Villanova’s star quarterback John Robertson didn’t play against Penn football on Thursday night. And it just didn’t matter.
That’s right. In the Quakers’ first victory against their Big 5 rival in over 100 years, the absence of the Wildcats’ top offensive threat — voted the top player in the Football Championship Subdivision last year — had no effect on the outcome of the game.
I can hear the cynics crying out now.
“Penn’s so-called ‘Upset of the Century’ wouldn’t have happened against a fully healthy ‘Nova squad,” they might say. “It was a fluke, in no way a reflection of a major change in the program.”
“A big win that deserves to reside comfortably next to an equally big asterisk.”
But this view completely ignores one of shocking result’s most essential facts: The Red and Blue didn’t only beat Villanova, they completely dominated them.
When Penn stepped onto the field against a team it had not beaten in 14 consecutive matchups, a team ranked in the top five in the country no less, it was the less physically talented team.
With or without Robertson, Villanova was visibly the superior group of athletes. But for the first time in the past couple seasons, the Quakers didn’t play down to their supposed limitations.
In the Red and Blue’s disappointing season-opening loss to Lehigh, they featured an offense largely predicated on lateral screen passes. But on their first drive on Thursday, they threw that playbook out the window and let junior quarterback Alek Toregersen air it out. The drive ended in seven points.
On its next possession, Penn found itself in Villanova’s red zone once again, this time facing a fourth-and-short situation. Penn coach Ray Priore decided to go for it, yet the squad turned it over on downs.
But from the Quakers, the message was clear: We are here to win the game.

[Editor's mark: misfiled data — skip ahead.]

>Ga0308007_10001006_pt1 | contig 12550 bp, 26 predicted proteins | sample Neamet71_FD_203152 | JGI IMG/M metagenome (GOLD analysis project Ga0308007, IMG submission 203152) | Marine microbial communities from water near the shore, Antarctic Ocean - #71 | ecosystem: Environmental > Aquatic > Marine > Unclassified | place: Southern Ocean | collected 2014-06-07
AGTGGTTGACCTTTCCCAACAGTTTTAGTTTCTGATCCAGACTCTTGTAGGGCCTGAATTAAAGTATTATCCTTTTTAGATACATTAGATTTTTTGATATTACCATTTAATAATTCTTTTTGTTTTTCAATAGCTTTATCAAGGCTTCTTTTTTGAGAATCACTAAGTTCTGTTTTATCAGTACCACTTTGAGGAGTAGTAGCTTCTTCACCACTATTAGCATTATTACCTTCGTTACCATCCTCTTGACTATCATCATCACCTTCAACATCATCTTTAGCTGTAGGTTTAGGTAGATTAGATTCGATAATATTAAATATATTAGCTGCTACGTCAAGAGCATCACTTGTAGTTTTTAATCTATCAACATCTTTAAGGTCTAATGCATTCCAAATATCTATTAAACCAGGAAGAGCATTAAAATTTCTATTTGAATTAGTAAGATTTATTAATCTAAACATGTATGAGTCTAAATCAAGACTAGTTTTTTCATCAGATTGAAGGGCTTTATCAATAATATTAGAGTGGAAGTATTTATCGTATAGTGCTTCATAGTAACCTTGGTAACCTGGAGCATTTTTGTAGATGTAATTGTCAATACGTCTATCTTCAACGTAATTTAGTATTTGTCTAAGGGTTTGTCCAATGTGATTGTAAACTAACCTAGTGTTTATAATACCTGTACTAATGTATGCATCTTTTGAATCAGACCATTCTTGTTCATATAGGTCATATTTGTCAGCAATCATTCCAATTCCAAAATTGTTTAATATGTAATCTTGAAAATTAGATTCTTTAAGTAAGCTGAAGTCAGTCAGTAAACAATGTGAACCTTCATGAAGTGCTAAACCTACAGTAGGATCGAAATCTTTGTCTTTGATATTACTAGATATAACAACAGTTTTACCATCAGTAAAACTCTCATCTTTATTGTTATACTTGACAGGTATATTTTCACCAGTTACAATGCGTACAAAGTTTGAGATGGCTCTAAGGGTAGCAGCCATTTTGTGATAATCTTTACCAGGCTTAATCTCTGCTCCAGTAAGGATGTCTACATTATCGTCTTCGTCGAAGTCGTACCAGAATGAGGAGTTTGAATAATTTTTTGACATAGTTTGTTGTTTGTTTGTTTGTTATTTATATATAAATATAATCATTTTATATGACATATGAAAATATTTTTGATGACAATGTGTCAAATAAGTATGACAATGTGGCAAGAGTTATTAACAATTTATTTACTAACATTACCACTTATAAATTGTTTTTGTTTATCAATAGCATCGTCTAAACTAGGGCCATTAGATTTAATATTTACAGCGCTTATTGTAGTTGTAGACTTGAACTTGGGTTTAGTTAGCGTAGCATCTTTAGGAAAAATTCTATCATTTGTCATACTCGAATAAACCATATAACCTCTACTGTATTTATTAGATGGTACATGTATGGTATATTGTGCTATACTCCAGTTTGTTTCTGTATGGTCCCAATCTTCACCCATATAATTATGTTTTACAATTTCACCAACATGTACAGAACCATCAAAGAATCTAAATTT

“I told the kids last Sunday night, ‘We win the toss, we’re taking the football,’” Priore said. “‘And any time the ball is between the 40s, we’re going for it on fourth.’”
After going up 14-0 off the strength of two Justin Watson touchdowns, Penn’s defense went to work, matching the offense’s aggression series for series. The Quakers simultaneously prevented almost any big plays from the Wildcats and forced two important turnovers, including a fumble that was returned 90 yards for a touchdown by linebacker Donald Panciello.
In total, Penn controlled the ball for almost 40 minutes, running the ball almost three times as much as it passed. Its passing game, meanwhile, was vertical and aggressive.
Make no mistake about it: The final score was 24-13, but, save for a brief run in the second half, Villanova never came close.
Yes, Villanova quarterback Zach Bednarczyk struggled at times, but that was hardly the only problem for the Wildcats. They were dominated in all aspects of the game.
I will admit that I – along with just about any follower of the Red and Blue – didn’t see this coming. But how could I have?
When I entered the school as a freshman a little over two years ago, I expected to see Penn football play with the swagger of an Ivy champion, a program that has historically dominated its conference. And on Thursday night — for the first time in my time here — that’s exactly what I saw.
Of course, people will continue to rationalize this game as a fluke, parties involved certainly notwithstanding.
“Penn came in and played ... almost a perfect game,” Villanova coach Andy Talley said.
But quite frankly, that’s a lazy conclusion as well. It ignores the fact that on three separate occasions, Penn entered the Wildcats’ redzone and came away without scoring. For all of Penn’s offensive successes, the Quakers also left quite a few points on the field.
When it comes down to it, Penn didn’t pull off their biggest upset in recent memory because it was up against a battered opponent. And it didn’t win because it played a perfect game.
The Quakers pulled it off simply by playing with the attitude of a team that truly believed it could — and would — win.
No asterisk needed.
Please note All comments are eligible for publication in The Daily Pennsylvanian.